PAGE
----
Waiting for Superman

Patricia and I have been pretty involved in our son’s high school. Admittedly, I’m not as deeply engaged as some. But enough to be very aware of the disaster we are wreaking on our children by neglecting the funding of education.

This past year has been the worst I’ve seen in a long time. Here in California, we are ranked dead last in the nation in spending per student. And the effects of this indifference are everywhere. LA Unified School District has had its budget cut by $640 million, and has been laying off people in droves. 6,300 of them at last count. Those cuts helped spark the battle this spring over out-of-district permits. (For a personal look at the parents’ effort from the inside, take a peek at this great blog: A Fire in My Mouth.)

Santa Monica attempted to compensate for some of the state’s further funding cuts by passing Measure A, a relatively small parcel tax — less than $200 a year — to try to make up some of the $10 million in lost annual revenue. It required a 66% vote. It got 64%. Now Santa Monica-Malibu School District has to fire teachers, increase class size and slash programs.

Waiting for Superman is a new documentary about what’s been happening and (I hope) about what to do to change it. Please take a look, tell your friends and get involved.

We are courting disaster. Our children rank 21st among developed countries in science. 25th in math. Our taxpayers rail against “waste” in our school districts. Our teachers’ unions make it impossible to fire lousy educators. Our priorities are royally messed up, and we are failing our children and our country’s future. There simply has to be a better way.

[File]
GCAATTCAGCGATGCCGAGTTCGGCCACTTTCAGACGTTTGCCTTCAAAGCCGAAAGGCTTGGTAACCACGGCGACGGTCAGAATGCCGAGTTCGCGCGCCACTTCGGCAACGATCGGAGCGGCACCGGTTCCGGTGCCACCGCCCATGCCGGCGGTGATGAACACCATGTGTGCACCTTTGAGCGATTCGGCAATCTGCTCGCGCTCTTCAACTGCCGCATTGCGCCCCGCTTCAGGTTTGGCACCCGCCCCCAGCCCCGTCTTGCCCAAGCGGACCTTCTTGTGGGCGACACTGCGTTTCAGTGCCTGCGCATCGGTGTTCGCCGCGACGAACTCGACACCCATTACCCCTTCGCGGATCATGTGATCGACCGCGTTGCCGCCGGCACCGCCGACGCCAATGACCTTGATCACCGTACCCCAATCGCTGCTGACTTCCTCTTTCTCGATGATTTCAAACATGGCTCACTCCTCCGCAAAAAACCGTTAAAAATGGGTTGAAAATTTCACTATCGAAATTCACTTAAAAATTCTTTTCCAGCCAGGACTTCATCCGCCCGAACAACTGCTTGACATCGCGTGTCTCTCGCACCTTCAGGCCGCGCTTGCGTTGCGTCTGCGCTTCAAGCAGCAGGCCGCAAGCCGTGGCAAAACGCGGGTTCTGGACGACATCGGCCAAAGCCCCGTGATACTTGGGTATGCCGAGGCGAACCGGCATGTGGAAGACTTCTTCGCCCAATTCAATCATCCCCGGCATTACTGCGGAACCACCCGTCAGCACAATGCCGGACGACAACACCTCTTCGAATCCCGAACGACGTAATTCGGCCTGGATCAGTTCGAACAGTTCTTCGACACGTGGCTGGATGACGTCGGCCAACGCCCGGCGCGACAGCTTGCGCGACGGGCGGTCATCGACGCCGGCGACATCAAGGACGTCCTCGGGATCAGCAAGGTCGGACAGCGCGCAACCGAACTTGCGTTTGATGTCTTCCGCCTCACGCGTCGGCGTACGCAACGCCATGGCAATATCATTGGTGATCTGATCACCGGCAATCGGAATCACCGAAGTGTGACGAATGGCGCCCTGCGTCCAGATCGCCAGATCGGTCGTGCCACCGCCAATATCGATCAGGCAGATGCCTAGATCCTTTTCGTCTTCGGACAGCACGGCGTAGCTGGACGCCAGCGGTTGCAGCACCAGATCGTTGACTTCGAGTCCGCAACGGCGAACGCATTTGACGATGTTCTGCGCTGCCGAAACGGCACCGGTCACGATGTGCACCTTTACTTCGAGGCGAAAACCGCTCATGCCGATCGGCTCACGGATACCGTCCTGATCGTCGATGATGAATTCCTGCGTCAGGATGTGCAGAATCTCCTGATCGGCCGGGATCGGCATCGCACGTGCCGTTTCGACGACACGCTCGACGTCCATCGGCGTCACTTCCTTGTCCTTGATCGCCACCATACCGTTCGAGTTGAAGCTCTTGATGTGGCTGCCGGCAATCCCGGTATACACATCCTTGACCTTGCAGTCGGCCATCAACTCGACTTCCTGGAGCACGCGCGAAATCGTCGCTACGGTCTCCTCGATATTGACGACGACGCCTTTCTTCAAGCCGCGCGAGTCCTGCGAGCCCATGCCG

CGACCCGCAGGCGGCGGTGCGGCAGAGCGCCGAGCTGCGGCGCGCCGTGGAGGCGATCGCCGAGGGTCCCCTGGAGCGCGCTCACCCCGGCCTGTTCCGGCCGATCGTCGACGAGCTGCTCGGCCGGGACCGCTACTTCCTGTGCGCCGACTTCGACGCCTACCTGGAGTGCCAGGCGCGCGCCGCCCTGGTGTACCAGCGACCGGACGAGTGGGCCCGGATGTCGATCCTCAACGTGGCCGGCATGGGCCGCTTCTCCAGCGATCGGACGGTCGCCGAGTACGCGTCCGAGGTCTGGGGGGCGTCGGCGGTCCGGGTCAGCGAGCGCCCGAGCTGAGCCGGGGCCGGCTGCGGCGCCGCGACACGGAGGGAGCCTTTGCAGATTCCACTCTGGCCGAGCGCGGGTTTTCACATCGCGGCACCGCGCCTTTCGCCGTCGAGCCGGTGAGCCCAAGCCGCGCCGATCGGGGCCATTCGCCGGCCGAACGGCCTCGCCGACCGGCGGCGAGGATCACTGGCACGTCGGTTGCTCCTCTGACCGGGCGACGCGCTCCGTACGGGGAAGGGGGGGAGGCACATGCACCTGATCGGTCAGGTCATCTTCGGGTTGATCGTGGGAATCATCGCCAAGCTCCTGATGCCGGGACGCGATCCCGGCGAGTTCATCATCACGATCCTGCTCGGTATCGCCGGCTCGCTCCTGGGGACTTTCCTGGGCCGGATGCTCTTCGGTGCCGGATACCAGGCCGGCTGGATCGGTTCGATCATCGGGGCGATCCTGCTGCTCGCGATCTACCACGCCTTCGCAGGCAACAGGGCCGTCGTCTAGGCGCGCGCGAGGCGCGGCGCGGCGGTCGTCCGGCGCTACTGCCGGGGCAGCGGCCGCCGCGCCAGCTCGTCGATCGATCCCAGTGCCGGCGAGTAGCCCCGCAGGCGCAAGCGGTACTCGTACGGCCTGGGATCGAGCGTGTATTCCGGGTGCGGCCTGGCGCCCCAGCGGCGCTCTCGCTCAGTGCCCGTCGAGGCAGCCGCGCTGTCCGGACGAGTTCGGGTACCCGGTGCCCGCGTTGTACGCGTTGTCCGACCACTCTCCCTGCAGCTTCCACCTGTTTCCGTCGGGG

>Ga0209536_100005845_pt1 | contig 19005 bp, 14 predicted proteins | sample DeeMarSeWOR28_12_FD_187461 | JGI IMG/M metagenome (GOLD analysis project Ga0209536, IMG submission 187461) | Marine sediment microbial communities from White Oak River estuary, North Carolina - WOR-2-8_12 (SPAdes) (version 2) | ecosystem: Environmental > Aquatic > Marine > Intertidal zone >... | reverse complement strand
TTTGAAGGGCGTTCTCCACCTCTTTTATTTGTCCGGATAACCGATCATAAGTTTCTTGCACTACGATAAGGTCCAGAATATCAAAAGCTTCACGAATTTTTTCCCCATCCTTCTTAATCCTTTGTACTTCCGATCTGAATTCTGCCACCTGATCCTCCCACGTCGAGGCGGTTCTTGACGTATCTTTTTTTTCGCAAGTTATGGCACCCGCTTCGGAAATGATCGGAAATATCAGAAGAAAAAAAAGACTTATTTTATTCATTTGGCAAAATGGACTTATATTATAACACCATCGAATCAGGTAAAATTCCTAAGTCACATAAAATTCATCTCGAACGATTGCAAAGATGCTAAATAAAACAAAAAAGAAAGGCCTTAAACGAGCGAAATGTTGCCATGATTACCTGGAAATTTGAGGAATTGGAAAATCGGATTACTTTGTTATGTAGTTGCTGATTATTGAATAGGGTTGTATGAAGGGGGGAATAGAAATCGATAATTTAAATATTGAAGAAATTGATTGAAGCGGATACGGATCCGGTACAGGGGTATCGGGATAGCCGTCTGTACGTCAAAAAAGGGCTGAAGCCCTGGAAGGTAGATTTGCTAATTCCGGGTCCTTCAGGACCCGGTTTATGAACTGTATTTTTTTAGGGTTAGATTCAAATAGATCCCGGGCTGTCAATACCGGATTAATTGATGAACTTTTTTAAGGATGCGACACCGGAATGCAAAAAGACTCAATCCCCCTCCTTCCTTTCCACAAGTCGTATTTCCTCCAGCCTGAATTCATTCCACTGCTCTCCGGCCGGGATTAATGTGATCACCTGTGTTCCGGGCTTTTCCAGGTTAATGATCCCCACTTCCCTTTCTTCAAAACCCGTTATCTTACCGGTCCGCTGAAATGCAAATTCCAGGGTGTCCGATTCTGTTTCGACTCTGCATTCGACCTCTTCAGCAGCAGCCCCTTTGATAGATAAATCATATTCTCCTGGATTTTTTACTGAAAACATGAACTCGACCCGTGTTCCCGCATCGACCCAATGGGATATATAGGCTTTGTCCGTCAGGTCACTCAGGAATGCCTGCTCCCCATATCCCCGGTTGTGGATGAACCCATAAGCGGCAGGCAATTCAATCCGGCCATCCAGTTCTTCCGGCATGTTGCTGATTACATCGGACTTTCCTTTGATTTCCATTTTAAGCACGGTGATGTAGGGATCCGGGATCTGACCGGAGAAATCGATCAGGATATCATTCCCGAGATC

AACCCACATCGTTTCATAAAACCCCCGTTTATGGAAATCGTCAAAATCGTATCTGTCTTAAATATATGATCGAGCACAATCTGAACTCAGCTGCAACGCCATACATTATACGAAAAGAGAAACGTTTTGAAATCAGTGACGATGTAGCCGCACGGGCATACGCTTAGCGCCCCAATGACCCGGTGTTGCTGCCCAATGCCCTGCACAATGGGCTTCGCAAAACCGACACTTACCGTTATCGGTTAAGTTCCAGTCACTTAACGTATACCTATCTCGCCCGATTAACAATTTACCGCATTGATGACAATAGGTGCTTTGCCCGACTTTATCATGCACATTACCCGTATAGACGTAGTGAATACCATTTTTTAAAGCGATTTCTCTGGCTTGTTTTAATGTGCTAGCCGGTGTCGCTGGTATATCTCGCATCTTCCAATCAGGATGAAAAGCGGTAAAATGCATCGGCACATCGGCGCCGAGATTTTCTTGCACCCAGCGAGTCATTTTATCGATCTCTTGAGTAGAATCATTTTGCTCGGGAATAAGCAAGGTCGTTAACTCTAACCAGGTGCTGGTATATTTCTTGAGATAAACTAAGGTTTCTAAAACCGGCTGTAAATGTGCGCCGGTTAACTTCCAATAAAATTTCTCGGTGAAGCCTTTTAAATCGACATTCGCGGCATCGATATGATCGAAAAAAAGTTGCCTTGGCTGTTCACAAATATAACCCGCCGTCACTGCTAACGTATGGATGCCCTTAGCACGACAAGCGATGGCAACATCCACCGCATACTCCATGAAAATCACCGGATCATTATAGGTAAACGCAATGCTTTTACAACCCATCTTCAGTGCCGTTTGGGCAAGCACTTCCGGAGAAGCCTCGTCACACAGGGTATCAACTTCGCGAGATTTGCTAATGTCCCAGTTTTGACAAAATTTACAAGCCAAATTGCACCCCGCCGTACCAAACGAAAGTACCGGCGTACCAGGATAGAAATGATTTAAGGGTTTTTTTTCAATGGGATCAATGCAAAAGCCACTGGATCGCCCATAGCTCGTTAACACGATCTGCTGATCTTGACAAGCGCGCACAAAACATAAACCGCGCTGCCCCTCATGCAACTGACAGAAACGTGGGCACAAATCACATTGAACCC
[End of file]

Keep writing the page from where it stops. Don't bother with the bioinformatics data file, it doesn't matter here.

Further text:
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4 thoughts on “Waiting for Superman

  1. It’s so exciting that people care about this issue so deeply. Maybe we can change things.

    My cousin Joy sent me a link to another film, Madeleine Sackler’s The Lottery, along with this quote:

    “In a country where 58% of African American 4th graders are functionally illiterate, The Lottery uncovers the failures of the traditional public school system and reveals that hundreds of thousands of parents attempt to flee the system every year. The Lottery follows four of these families from Harlem and the Bronx who have entered their children in a charter school lottery. Out of thousands of hopefuls, only a small minority will win the chance for a better future.”

    Interested?

    http://thelotteryfilm.com/

  2. In response to Josh’s note about education and our children:
    I read what you sent, and I agree with you more than you can know. I ache for your heartache about what is not being provided our young people in this country. I worry about their futures, your futures, my children’s and grandchildren’s futures – and on it goes. And here comes Texas with its textbook barbecue of history! Can it get any worse? Well now – it dang sure can! Do you remember, Josh, anything about our attempts to start that alternative school in Venice/Mar Vista in the early 70s? It was a not very good attempt to offer something other than the typical impoverished notion of an educational opportunity. Underfunding our educational systems WILL have us reap the wind -and it will be uglier than aftermath of “Katrina”. I already voted. Maybe I can vote again.

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